Compact Component Composability

What’s that?  Finally able to display 3D again?  Well yah.  Given the way HeadsUp works these days, a CAD program, or at least a simple STL Viewer, is just a few lines of “sample app” code. It looks like this:

require "STLCodec"
require "Scene"
require "SceneViewer"

local defaultscene = Scene();
local sceneviewer = SceneViewer();

-- Typical rendering initialization stuff
function init()
    -- create a mesh to be rendered
    local mesh = import_stl_mesh("bowl_12.stl");

    -- Add the mesh into the scene

function reshape(w, h)
    if h == 0 then
        h = 1
    gl.glViewport(0, 0, w, h)
    sceneviewer:SetSize(w, h)

function display()

So, for roughly 25 lines of code, you can load and display STL files. The SceneViewer object takes care of displaying the scene, including zooming, rotating around and all that. To load the stl in the first place, I’m using the import_stl_mesh() function, which comes from the STLCodec class. That’s a nicely isolated component. It can deal with reading and writing STL files. Right now it only does ASCII forms, but a little bit of code will enable binary as well. It’s nice because it’s totally isolated from the rest of the code, so it can easily be improved.

Another bit of isolation comes from the Scene and SceneViewer objects. The scene is a simple repository for things like shapes, and meshes, and other things, like rotations, translations, and the like. Your basic scene manager. The SceneViewer knows how to take a scene, and render it. It starts with a default camera and position, and color scheme. All of those things are changeable, but the defaults are good enough for most uses.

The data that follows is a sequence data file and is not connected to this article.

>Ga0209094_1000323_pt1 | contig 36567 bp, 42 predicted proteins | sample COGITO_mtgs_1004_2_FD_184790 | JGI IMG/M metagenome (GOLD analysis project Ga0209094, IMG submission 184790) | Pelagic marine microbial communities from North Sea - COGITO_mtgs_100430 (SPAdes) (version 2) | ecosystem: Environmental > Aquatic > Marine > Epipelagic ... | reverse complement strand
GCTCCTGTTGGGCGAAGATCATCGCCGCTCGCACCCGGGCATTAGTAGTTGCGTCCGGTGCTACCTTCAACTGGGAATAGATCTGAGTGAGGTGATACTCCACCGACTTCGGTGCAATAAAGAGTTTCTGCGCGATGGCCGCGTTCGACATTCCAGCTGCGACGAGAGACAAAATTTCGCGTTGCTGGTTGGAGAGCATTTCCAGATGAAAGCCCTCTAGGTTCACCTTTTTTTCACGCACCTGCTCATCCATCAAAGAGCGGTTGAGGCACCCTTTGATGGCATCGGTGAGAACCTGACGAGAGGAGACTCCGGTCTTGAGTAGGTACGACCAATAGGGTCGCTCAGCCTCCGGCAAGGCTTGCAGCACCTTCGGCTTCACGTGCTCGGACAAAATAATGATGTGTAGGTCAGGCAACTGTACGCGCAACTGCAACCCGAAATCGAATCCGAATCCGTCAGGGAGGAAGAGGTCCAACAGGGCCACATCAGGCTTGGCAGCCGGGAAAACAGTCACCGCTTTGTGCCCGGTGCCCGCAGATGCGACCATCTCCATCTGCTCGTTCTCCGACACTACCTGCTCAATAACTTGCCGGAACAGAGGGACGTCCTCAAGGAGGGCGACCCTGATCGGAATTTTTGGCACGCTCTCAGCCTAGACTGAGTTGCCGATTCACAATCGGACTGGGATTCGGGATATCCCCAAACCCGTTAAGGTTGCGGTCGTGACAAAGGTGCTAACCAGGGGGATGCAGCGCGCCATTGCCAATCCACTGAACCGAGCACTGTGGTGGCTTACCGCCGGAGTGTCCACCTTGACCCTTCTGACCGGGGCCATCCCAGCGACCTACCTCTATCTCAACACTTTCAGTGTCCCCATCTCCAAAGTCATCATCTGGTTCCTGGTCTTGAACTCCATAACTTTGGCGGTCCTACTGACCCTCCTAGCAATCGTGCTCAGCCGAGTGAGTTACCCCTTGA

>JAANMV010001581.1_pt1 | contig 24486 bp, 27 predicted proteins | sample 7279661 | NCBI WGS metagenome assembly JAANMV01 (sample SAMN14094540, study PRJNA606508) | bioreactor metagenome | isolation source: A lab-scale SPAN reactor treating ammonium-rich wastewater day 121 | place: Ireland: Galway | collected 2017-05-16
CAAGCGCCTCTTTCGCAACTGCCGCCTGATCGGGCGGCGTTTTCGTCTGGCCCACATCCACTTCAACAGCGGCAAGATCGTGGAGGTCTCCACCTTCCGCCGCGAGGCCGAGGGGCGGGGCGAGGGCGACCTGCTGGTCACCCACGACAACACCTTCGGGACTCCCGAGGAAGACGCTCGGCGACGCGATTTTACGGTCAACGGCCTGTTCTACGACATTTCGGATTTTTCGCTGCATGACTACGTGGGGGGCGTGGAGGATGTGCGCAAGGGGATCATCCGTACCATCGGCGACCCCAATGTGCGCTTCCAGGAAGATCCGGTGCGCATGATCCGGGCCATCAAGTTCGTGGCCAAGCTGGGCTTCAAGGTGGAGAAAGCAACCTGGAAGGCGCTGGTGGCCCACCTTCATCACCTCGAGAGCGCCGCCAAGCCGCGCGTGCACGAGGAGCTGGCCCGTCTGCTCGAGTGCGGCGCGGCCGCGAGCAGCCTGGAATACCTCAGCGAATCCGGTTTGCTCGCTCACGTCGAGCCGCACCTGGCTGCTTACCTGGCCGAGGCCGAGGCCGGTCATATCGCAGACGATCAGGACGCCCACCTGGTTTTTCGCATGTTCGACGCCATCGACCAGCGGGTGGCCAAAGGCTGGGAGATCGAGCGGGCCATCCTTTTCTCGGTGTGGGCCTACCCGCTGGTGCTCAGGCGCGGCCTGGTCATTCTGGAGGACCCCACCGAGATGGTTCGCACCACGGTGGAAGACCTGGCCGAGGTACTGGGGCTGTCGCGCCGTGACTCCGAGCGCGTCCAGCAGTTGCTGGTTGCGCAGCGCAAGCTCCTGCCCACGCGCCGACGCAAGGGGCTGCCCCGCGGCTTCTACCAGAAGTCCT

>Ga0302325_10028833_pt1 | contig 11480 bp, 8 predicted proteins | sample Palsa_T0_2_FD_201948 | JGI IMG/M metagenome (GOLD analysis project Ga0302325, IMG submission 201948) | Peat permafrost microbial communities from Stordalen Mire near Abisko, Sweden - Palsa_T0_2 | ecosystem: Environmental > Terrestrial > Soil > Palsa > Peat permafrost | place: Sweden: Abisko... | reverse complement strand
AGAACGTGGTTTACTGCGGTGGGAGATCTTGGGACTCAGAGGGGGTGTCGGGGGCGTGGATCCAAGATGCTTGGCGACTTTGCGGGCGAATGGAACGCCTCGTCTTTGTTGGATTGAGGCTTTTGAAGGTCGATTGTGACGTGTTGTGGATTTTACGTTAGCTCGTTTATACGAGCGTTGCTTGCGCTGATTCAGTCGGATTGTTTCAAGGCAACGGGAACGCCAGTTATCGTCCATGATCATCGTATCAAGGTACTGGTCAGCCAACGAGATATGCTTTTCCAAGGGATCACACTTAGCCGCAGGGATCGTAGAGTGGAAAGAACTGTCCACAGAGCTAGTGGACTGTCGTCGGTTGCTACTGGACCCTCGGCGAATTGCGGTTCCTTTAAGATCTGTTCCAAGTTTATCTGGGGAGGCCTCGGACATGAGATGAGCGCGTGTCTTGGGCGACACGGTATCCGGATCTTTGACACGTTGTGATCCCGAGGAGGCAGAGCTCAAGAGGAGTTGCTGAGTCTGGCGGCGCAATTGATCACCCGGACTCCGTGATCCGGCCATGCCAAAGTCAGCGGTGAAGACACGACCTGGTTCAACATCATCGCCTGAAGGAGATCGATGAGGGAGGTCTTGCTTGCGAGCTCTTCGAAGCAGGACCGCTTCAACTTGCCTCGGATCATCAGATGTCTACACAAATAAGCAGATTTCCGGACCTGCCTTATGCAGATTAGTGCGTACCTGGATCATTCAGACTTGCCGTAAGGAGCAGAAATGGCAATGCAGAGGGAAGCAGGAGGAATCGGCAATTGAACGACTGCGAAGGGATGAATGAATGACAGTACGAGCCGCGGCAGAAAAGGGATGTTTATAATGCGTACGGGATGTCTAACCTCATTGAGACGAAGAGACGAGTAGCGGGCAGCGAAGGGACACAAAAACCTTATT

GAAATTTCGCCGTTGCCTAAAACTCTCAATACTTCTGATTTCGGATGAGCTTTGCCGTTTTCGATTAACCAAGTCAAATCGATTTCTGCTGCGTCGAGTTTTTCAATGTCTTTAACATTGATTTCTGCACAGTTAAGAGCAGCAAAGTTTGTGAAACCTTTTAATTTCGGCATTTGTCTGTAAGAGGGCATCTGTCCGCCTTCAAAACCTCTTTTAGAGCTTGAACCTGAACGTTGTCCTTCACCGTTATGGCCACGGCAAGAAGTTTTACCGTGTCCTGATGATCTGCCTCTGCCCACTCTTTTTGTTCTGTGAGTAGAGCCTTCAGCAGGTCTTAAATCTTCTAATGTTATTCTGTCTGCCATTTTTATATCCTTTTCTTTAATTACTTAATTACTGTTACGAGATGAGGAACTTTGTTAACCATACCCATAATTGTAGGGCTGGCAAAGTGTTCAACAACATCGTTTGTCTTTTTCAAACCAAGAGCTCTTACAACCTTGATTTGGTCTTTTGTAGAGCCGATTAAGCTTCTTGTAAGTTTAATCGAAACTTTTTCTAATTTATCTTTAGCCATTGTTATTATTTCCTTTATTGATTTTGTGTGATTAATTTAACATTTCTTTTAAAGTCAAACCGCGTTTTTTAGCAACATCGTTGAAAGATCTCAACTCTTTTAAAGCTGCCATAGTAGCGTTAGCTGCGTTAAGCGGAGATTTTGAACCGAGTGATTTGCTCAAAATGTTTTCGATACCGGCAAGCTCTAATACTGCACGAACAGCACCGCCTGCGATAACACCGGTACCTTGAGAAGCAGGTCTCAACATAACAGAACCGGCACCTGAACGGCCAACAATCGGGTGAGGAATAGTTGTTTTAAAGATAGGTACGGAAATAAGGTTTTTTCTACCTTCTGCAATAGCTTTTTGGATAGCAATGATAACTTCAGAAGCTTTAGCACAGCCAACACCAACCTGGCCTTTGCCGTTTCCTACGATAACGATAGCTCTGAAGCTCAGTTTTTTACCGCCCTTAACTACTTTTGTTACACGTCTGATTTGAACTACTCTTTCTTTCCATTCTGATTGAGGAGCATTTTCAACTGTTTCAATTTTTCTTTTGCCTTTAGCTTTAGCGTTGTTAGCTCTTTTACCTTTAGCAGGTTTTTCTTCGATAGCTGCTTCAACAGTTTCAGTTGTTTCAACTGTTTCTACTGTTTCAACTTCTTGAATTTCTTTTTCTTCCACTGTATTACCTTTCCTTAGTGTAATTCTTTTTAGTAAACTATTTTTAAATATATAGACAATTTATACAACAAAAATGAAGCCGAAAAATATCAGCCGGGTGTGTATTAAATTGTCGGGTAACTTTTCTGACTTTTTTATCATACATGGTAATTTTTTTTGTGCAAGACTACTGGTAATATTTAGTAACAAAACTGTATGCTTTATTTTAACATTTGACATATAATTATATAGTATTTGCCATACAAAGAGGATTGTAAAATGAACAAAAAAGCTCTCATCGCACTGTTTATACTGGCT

And that’s about it. All the little pieces are fairly small. Nothing more than 400 lines of code, but how they compose is the key here.

Now, to add another format, such as VRML, is a matter of adding a VRML codec. It would load into a TriangleMesh just like the stl codec does. One of the nice benefits of the separability of concerns is that you can deal with things at whatever level you like. For example, once you load a mesh in, you don’t have to render it at all. You can simply run some routines over it, and save it out again. For example, if you wanted to eliminate duplicate vertices from a mesh, you might do something like:

local mesh = import_stl_mesh("bowl.stl");
export_stl_mesh("bowl_new.stl", eliminate_duplicate_vertices(mesh));

…and you’re done. I’ve written about the desire for this kind of composability previously, but now it’s actually achievable. This kind of composability also makes for a ready made “extensions” capability for the CAD program. Since the CAD program BanateCAD is nothing more than the composition of a few different things, they can be reshaped into any configuration, and any part can load any new modules it feels like, without the primary app having to intervene in any way.


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